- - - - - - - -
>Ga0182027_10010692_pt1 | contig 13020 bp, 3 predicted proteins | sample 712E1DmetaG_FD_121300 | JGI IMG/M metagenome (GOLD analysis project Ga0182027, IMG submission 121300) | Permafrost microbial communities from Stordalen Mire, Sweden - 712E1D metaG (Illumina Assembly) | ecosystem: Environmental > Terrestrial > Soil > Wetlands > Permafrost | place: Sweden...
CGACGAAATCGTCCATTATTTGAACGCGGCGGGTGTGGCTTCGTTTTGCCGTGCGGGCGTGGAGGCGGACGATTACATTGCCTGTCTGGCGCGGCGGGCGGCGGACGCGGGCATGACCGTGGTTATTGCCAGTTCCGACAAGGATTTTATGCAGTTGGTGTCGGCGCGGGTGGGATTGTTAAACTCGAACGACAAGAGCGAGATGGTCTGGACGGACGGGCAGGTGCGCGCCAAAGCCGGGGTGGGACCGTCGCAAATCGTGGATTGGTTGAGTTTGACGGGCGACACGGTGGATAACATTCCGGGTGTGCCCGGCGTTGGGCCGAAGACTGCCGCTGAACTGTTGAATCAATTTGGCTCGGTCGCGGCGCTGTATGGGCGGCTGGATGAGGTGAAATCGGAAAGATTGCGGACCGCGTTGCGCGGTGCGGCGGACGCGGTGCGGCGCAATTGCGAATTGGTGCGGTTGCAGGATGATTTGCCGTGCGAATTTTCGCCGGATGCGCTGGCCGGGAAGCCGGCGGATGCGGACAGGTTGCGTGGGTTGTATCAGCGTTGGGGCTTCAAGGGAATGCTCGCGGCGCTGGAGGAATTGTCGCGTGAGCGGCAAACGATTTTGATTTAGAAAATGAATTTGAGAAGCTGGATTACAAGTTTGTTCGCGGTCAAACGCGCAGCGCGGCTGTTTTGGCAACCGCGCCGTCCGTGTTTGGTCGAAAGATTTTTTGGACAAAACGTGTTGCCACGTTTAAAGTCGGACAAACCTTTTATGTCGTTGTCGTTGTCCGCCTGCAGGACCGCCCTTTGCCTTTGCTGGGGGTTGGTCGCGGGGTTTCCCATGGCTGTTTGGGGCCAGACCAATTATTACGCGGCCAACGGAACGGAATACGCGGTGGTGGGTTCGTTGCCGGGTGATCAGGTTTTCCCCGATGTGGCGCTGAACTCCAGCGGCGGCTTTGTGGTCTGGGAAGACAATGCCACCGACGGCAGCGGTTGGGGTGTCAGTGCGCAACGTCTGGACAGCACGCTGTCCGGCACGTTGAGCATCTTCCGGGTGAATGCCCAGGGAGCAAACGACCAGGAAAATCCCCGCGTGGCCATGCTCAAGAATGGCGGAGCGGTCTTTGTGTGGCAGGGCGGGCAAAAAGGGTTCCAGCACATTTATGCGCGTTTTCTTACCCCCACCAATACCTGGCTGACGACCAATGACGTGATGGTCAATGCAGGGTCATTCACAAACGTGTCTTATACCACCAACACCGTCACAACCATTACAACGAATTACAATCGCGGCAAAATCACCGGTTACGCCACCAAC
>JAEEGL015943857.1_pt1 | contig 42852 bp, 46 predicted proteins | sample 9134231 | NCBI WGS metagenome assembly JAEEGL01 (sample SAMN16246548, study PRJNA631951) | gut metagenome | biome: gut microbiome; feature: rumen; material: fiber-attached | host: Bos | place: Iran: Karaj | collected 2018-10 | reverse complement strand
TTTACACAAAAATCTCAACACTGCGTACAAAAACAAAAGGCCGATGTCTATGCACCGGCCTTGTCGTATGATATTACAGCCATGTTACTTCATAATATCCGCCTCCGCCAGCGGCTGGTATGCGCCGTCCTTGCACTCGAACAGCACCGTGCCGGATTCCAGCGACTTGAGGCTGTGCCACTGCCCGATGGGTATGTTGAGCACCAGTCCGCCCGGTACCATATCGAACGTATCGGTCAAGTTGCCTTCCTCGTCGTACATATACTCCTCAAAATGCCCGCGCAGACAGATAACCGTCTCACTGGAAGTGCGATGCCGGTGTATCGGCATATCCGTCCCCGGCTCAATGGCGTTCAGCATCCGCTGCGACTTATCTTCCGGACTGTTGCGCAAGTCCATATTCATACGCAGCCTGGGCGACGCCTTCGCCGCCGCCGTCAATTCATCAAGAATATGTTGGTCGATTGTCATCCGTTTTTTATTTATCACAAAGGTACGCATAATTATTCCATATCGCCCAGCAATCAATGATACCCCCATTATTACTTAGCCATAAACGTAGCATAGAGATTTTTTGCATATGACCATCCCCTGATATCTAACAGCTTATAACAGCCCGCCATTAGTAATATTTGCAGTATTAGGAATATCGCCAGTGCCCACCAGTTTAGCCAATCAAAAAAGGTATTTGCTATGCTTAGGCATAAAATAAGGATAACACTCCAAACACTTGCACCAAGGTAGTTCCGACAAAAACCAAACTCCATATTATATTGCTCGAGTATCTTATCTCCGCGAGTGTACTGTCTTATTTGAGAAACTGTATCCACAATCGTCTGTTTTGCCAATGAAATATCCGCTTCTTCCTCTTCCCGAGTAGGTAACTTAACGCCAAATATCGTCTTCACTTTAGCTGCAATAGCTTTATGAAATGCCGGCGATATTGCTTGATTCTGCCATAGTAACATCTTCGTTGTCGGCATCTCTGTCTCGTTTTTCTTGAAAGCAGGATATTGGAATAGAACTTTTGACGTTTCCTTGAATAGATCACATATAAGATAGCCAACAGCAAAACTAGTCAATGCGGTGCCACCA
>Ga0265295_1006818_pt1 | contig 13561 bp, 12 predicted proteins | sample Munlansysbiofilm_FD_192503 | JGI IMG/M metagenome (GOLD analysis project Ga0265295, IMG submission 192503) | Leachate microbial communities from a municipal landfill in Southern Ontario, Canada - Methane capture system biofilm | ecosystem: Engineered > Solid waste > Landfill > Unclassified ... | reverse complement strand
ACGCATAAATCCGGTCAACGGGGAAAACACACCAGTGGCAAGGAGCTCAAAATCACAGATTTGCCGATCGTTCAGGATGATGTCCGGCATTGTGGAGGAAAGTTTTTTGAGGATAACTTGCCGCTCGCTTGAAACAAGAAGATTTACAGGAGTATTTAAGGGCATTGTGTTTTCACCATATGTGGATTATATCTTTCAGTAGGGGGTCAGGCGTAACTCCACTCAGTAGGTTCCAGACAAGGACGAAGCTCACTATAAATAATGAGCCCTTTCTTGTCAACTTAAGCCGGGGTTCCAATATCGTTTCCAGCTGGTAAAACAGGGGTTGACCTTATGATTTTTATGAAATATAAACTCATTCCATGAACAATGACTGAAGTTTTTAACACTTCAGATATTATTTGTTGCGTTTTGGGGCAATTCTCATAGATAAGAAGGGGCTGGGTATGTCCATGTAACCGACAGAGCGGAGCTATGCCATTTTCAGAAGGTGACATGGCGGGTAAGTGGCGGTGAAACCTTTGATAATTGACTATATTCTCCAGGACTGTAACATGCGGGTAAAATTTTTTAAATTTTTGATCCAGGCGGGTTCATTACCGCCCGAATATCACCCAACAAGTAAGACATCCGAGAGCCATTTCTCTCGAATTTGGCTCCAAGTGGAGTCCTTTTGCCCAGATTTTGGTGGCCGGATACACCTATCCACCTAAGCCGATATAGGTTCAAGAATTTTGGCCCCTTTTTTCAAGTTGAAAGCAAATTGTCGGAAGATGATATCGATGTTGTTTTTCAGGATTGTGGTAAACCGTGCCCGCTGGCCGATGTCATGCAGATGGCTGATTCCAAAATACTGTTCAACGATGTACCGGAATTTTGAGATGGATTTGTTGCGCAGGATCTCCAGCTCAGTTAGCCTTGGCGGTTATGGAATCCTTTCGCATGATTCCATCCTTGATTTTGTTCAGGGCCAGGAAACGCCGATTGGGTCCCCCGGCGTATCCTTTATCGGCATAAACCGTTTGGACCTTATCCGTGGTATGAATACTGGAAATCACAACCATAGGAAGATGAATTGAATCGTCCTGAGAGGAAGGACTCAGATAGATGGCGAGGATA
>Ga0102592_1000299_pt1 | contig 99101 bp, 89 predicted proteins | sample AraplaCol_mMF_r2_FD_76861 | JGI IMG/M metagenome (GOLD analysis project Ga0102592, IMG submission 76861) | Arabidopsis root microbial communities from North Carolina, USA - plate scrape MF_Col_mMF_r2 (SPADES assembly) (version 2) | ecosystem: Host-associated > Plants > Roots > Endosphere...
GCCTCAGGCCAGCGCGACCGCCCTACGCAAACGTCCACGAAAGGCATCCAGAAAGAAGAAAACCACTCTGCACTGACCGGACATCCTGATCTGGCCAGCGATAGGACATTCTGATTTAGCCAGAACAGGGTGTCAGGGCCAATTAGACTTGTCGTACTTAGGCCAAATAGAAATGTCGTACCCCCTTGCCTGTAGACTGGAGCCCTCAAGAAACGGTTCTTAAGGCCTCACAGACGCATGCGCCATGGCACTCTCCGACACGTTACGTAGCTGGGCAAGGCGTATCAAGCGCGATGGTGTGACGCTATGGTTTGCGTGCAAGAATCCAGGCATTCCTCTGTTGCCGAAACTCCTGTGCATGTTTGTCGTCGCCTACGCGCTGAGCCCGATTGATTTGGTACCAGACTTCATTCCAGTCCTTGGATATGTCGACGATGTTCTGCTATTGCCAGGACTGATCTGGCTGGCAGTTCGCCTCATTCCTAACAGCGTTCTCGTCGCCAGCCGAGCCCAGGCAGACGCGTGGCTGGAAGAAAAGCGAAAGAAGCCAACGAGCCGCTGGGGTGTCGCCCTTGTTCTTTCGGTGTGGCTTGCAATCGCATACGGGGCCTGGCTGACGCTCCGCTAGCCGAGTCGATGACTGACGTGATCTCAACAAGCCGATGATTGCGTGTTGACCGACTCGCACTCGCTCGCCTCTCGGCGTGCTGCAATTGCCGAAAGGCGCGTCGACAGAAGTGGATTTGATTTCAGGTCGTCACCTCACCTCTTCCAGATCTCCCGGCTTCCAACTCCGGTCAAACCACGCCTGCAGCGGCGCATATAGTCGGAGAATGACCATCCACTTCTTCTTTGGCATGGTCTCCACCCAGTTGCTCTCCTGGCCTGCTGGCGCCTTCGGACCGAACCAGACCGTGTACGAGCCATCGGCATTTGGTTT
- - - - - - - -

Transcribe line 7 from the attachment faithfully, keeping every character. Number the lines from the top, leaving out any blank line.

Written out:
>Ga0102592_1000299_pt1 | contig 99101 bp, 89 predicted proteins | sample AraplaCol_mMF_r2_FD_76861 | JGI IMG/M metagenome (GOLD analysis project Ga0102592, IMG submission 76861) | Arabidopsis root microbial communities from North Carolina, USA - plate scrape MF_Col_mMF_r2 (SPADES assembly) (version 2) | ecosystem: Host-associated > Plants > Roots > Endosphere...